What a funny coincidence -- I just posted on "stuff white people like" in connection with anthropology (you can access that here), and here is a post about colour blindness. It's an odd diagram -- what did you think about it when posting it?
I read your post with interest. My dept is fairly small, and AU is really second tier, if that, but its interesting that are demographic is one where 'white' and 'straight' are a minority, something i take for granted. Its certainly problematic in my view when the so-called top tier universities merely reprodcue the status quo of Mosca and Mills 'ruling elite,' since they will provide the bodies to fill the positions of government, business and science that define the US and the Western world.Anyway...I like the picture because im colourblind and its does two things, 1) it speaks to all the people who arent colourblind and often think i cant see colours or i see in a sort of gray, and 2) in a way, people are right colours do merge and are less defined in a spectrum for me (but no i dont see in grey!). Colour(s) as such become something i use less than others to define my world - in a sense i do see everything as a blur. Not because i cant see colours mind you, but because the labels i put to them often conflict with what the majority of people see, hence my reliance on colour to define a situation is decreased, i use other descriptive identifiers like shape, age, size etc. its just something i do because ive always seen in this way. The diagram made me chuckle because pie charts are made to be colour specific and the joke is a colourblind person wouldnt get it.And of course there's the obvious point you allude to - a colourblind world can be an analogy for a world where phenotype is less significant in determining how power functions.Another thing this post makes me think is the logic of racism doesnt need phenotype or colour to function - the logic of racism is embedded in capitalism and its modus operandi - eric williams send as much a long time ago. Why doesnt his capitalism and slavery make more syllabuses?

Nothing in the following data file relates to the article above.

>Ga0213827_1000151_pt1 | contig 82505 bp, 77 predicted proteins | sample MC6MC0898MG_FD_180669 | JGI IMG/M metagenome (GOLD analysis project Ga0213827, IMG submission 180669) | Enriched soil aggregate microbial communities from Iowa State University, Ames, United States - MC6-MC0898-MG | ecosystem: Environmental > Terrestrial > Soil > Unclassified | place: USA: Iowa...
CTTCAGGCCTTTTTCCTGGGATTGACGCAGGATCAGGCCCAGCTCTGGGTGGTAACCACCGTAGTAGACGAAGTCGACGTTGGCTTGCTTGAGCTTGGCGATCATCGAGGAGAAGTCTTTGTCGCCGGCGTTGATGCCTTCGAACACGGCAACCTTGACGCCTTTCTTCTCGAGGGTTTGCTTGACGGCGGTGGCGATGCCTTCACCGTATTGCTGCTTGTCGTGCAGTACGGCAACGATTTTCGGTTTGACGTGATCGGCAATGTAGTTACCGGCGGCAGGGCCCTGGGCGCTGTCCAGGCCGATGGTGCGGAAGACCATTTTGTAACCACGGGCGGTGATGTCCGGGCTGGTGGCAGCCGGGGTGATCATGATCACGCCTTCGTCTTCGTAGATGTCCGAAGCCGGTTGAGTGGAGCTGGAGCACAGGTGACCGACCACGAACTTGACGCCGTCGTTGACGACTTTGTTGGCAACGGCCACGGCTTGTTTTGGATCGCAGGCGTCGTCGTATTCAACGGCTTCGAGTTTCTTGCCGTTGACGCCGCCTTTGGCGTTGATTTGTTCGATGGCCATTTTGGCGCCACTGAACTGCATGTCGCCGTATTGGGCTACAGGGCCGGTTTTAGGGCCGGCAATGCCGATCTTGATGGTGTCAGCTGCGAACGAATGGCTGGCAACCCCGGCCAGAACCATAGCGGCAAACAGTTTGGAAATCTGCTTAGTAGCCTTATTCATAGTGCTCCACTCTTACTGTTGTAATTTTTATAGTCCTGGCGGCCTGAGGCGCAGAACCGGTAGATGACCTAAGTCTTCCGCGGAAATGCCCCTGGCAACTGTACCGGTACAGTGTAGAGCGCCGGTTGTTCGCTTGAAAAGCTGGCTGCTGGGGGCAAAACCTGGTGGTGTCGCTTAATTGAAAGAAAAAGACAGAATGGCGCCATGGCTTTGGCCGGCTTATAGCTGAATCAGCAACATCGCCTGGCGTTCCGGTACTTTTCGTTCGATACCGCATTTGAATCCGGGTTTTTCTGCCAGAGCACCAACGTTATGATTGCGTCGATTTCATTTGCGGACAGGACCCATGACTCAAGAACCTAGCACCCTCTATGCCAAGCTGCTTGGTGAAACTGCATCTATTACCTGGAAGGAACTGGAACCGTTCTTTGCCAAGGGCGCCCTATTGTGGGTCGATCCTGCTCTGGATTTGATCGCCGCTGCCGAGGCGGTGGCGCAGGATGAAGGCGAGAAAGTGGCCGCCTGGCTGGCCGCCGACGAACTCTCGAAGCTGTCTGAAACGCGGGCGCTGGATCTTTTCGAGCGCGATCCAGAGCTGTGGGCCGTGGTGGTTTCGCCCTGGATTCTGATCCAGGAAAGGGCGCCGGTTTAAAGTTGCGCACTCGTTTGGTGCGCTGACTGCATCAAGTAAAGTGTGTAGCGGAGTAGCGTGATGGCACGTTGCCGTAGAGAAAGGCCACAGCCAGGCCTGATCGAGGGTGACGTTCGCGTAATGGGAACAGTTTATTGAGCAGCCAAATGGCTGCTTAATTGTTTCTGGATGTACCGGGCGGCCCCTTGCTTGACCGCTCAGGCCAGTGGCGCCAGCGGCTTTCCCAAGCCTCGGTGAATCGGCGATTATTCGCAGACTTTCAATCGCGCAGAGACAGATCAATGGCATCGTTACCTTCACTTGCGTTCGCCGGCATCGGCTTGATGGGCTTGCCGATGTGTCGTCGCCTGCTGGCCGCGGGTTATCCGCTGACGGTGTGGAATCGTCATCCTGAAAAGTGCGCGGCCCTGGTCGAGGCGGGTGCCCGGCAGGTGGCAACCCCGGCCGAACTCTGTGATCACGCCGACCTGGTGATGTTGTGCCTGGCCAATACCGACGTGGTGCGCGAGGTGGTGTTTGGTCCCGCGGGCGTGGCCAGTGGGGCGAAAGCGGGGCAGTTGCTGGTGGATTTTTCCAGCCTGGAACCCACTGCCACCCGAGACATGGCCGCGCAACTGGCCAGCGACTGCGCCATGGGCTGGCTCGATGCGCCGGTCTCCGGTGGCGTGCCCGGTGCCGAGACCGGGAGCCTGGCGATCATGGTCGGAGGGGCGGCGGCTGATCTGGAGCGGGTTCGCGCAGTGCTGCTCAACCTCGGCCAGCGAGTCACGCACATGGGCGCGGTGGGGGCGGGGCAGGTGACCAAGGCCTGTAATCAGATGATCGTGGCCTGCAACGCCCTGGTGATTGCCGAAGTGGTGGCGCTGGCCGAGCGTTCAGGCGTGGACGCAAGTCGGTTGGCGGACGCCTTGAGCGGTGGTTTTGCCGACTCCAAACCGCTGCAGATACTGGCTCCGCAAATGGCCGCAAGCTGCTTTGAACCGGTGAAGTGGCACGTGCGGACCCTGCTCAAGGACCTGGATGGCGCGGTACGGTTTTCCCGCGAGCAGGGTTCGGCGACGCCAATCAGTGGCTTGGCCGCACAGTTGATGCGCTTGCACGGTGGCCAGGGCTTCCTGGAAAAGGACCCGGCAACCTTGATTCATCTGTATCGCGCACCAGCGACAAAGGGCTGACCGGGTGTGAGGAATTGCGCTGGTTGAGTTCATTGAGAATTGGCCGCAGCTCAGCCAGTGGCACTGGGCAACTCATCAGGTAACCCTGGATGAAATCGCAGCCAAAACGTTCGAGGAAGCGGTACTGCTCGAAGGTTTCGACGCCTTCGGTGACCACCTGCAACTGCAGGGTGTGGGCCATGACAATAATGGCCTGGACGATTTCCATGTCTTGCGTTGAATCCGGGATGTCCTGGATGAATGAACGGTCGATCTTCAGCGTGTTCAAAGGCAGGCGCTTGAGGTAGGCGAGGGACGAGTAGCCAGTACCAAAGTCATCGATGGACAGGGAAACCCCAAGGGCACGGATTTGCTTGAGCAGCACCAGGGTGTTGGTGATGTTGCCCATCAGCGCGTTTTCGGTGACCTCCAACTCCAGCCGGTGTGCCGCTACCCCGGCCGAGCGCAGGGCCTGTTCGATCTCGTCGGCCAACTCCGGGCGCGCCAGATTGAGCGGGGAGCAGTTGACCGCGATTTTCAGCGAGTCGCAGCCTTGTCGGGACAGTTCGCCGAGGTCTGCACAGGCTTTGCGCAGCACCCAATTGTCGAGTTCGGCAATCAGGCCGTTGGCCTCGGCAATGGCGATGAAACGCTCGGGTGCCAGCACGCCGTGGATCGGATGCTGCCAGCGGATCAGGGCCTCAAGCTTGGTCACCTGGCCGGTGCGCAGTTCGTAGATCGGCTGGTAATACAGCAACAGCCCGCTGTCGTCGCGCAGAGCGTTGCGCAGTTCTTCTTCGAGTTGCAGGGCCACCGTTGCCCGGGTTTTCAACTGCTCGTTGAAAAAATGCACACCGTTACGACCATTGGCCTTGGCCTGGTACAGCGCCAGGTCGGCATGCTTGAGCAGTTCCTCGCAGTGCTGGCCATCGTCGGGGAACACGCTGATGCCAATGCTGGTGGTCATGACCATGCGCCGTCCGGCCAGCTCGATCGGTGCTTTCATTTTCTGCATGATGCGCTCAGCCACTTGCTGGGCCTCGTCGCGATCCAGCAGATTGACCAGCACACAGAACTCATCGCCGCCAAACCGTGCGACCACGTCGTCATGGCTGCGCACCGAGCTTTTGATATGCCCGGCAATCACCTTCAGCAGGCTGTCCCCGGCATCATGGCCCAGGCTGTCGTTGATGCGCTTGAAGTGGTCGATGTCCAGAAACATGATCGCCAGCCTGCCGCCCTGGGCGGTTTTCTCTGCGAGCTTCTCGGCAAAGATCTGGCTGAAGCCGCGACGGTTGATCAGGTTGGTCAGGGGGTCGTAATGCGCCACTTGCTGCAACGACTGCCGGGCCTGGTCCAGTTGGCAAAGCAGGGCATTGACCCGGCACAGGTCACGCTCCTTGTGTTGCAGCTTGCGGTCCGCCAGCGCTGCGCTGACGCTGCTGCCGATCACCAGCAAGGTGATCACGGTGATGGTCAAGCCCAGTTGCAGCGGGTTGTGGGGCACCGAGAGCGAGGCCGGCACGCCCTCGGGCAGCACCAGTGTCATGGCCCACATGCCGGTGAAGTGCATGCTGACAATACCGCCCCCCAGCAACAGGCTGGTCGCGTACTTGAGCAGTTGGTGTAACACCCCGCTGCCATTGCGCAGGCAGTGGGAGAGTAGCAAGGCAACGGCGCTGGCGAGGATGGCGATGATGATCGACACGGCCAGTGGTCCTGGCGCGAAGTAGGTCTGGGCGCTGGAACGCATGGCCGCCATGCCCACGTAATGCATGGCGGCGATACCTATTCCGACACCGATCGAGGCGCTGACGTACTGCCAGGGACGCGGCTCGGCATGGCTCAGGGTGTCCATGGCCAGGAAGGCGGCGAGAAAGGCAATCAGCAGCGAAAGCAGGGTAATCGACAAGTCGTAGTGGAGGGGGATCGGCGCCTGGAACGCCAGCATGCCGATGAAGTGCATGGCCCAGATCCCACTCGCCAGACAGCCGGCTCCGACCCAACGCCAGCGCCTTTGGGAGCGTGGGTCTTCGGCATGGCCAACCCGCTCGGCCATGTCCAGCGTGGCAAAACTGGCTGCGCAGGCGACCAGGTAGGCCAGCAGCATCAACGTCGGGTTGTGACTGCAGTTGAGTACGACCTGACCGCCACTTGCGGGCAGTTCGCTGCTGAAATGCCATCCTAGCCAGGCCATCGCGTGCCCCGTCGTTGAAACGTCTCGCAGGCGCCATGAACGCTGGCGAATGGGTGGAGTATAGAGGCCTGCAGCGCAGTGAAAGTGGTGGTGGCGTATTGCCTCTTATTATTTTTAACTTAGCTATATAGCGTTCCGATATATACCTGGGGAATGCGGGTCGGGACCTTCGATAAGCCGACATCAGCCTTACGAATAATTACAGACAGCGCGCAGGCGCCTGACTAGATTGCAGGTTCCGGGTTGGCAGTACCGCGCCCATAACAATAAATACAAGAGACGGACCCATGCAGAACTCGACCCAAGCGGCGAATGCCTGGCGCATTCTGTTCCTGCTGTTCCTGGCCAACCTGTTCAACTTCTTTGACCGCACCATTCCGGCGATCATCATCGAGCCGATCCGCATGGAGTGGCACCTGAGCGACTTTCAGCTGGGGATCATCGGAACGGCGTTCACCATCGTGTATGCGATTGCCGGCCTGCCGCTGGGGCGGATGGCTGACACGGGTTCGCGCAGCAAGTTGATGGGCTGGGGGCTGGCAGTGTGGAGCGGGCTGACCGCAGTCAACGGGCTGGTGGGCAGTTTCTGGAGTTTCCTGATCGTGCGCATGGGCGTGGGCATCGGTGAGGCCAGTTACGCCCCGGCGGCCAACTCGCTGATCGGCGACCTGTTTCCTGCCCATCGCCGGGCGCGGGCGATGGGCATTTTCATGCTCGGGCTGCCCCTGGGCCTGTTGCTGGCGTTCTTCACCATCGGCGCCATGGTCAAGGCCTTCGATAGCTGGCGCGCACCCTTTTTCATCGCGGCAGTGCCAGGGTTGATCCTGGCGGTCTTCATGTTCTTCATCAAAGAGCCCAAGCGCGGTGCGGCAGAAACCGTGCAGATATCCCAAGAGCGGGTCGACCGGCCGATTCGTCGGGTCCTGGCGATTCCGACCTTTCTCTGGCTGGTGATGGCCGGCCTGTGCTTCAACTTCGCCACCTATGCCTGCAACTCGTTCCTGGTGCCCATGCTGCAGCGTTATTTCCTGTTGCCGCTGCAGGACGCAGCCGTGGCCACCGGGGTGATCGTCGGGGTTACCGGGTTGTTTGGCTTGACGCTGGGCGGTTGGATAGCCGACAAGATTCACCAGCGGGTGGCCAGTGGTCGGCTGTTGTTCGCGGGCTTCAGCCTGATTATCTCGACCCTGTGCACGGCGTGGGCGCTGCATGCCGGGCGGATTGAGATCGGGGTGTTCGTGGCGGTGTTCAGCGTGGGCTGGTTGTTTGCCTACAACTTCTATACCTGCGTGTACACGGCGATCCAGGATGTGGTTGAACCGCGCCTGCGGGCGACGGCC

That was really interesting Dylan, I am glad I asked. It is very difficult for me to imagine colour blindness, I don't mean the metaphorical one, but rather the condition that you have. On the other hand, I tend to gravitate toward black and white and greyscale photographs because they allow me to focus, as if the absence of colour introduced an even greater degree of stillness, and it makes a photo take on an almost magical quality.Good point about the Williams text. I think a few redux versions and elaborations have been published, especially by U. Press of Florida which looked like it could not stop itself from publishing more and more of them at one point.
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